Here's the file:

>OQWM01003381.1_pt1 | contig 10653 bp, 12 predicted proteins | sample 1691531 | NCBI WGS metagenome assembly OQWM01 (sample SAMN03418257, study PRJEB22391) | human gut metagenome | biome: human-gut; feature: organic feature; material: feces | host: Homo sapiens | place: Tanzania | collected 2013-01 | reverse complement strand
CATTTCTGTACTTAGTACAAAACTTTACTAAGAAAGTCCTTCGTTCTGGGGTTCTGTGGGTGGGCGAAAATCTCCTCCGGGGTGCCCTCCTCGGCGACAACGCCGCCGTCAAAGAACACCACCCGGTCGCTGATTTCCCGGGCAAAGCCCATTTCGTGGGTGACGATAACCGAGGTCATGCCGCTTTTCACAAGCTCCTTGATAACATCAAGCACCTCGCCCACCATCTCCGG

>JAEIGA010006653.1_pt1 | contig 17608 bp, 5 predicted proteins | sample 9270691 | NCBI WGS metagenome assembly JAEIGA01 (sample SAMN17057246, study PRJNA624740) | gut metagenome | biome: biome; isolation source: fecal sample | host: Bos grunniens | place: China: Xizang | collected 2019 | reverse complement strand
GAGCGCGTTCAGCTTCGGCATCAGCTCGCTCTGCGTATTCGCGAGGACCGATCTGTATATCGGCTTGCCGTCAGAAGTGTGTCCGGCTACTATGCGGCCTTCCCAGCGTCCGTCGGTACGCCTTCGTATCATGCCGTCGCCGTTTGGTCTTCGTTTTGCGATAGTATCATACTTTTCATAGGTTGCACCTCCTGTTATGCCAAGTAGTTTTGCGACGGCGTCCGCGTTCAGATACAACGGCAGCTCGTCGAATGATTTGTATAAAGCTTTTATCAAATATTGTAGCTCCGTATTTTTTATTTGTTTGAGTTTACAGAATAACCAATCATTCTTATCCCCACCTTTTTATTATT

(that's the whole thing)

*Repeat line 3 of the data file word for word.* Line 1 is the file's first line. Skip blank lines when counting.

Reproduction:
>JAEIGA010006653.1_pt1 | contig 17608 bp, 5 predicted proteins | sample 9270691 | NCBI WGS metagenome assembly JAEIGA01 (sample SAMN17057246, study PRJNA624740) | gut metagenome | biome: biome; isolation source: fecal sample | host: Bos grunniens | place: China: Xizang | collected 2019 | reverse complement strand